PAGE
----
In the footsteps of Dian Fossey: Our visit to the mountain gorillas

A long-desired dream comes true. Oliver received the Gorilla Tracking as a Christmas present the year before last. It was clear to both of us for a long time that we wanted to see these great apes in their natural habitat in East Africa.

It is good to hear that there are now again more than 1,000 mountain gorillas in the triangle of the Congo, Rwanda and Uganda. So, the population is growing because in the 80s there were only 250 Gorillas left.

In Kisoro, at the foot of the Virunga volcanoes in Uganda, we drive directly to the national park administration and are pleasantly surprised that the otherwise very steep fee of $ 700 p. P. has been reduced to $ 400 due to Corona and the lack of tourism. At our time of registration, we’re still the only ones for tomorrow’s tracking trip.

We drive to the base camp where we are picked up the next morning with seven other visitors. 10 people is the maximum allowed per gorilla visit. Together with two guides we hike up the mountain towards the jungle. After a short briefing, we continue our hike along cultivated fields, in order to shorten the arduous path directly through the impenetrable jungle as much as possible. Another five scouts are already out to search for the location of the gorilla family and to optimize the way for us. And after about an hour we get the call that they have been spotted. So, we dig deep into the jungle and actually climb uphill between bushes, lianas, grasses and painful, man-high nettles through the almost impenetrable green, in which no one has paved a way beforehand. Nature is beautiful. Clear, moist, cool, few insects. Exactly the opposite of what we know from other rainforests, for example in the Amazon. A sweet, warm, intensive smell and the waiting tracker group signal to us: we are with the monkeys!

And then I can already see the black bodies appearing between the leaves. We get closer and then I’m surprised how close we are allowed to stand next to the gorillas. Officially, 10 meters are allowed in Corona times, but in fact we are no further away than three meters. The participants in our group of nine people stand in a row and watch the family of eight gorillas. First two silverbacks, two youngsters, a mom with a baby and another female.

It is overwhelming to watch the animals play, do nothing, sleep or eat. They are so much like us. The hand that holds the foot, the look in their eyes, the completely relaxed resting position on the back, hugs … we could still learn something from laissez faire … they look so balanced and calm. Satisfied, almost perfectly happy. The look is very gentle, the brown eyes so deep.

Now and then the smaller silverback scolds the two adolescents who are constantly fighting, playing catch and scrambling up and down the bushes. They just have too much energy. The boss Mark just sits there all the time and does nothing or lies on his back and relaxes. The mom and her baby are in the background and it’s amazing that there is body contact with the four-month-old sweet baby all the time. Not once does the little one has no connection. Either it lies on mum’s stomach or between her arms or she grabs him by one leg and lets him dangle in the air.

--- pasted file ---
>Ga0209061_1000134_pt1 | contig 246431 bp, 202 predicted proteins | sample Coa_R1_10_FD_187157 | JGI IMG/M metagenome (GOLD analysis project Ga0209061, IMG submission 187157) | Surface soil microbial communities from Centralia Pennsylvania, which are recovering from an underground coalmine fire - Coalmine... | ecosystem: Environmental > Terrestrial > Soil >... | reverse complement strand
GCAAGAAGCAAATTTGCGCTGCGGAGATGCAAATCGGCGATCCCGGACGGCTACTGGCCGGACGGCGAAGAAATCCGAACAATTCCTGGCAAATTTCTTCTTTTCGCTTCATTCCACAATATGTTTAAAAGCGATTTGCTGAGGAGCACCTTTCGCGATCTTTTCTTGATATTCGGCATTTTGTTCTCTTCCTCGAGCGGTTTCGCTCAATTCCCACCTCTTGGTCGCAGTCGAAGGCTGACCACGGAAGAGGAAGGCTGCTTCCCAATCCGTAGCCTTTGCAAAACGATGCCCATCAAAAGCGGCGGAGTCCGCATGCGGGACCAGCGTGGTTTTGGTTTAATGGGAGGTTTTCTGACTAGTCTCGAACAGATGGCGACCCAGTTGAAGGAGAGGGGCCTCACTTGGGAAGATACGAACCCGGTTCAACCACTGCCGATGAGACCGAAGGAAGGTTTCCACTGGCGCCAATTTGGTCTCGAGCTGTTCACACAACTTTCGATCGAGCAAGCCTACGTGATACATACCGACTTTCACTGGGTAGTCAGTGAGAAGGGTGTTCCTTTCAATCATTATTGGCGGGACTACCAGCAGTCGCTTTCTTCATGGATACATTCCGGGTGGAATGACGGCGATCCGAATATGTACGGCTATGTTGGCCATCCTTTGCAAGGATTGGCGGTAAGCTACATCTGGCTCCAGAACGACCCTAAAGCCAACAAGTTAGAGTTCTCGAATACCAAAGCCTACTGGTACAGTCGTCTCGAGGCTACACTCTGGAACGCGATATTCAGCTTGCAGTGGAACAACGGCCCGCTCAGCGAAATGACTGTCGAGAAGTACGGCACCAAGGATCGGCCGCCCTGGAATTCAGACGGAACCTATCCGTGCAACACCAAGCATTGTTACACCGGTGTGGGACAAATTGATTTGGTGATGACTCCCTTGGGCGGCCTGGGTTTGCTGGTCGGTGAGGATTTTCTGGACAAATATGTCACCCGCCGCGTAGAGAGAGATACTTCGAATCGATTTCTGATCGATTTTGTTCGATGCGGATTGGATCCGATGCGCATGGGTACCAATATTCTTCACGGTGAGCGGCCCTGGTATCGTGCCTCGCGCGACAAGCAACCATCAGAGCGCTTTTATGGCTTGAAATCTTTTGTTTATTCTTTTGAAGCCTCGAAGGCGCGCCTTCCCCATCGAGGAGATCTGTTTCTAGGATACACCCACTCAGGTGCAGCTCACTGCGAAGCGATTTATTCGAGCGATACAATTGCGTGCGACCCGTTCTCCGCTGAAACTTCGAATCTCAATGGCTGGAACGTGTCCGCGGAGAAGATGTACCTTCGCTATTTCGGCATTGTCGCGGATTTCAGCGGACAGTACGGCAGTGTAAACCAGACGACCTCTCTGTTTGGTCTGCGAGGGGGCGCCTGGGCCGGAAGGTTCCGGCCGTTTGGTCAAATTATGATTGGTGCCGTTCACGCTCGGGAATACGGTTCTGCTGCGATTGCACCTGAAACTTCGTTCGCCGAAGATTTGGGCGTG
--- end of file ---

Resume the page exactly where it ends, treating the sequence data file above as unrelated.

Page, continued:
At some point we see a mighty animal coming up the slope from the left. A third silverback and thus another son by Mark. We hadn’t noticed him at all and then suddenly he was almost in the middle of our group of people. We were all a little frightened and withdrew to a corner of the clearing.

With the appearance of the third male there gets some activity in the group. Mark’s two sons approach us in parallel. It feels a bit scary when two large 200 kg primates stand two meters in front of you, looking at you and slowly further reducing the distance. We go back further … I a little more … I’m looking for a corner in the bush … I’m just a bit scared… the two males lose interest for a short time until suddenly one of them is racing towards us, drumming wildly on his chest, to slow down before us just a meter away. Like in a bad horror movie … The guides are completely relaxed – I am not. I ask the guide why he is so relaxed. He thinks that this is not aggressiveness but just communication. I think he’s slightly crazy. I read later that this behavior is actually a kind of greeting. Strange greeting … Oliver is always in the front, he also sees it completely relaxed. It doesn’t take long and then the whole game starts all over again. And so they “drive” us back further and further. At some point we are a little further away from the group and one of the silverbacks is simply nibbling on a bush. Apparently, we were in the way of his favorite salad.

It’s just wonderful to watch these animals. The mixture between love, satisfaction and respect that we feel is something very special. The smoothness despite its size is amazing. It’s great to see the gorillas in a clearing instead of in the middle of the jungle which is normally the case. This is a great gift for us.

At some point they just walk away like they’ve had enough of us, which is probably also true. And we hike back into the valley: emotionally touched, with a broad smile on our face.

See the video here.

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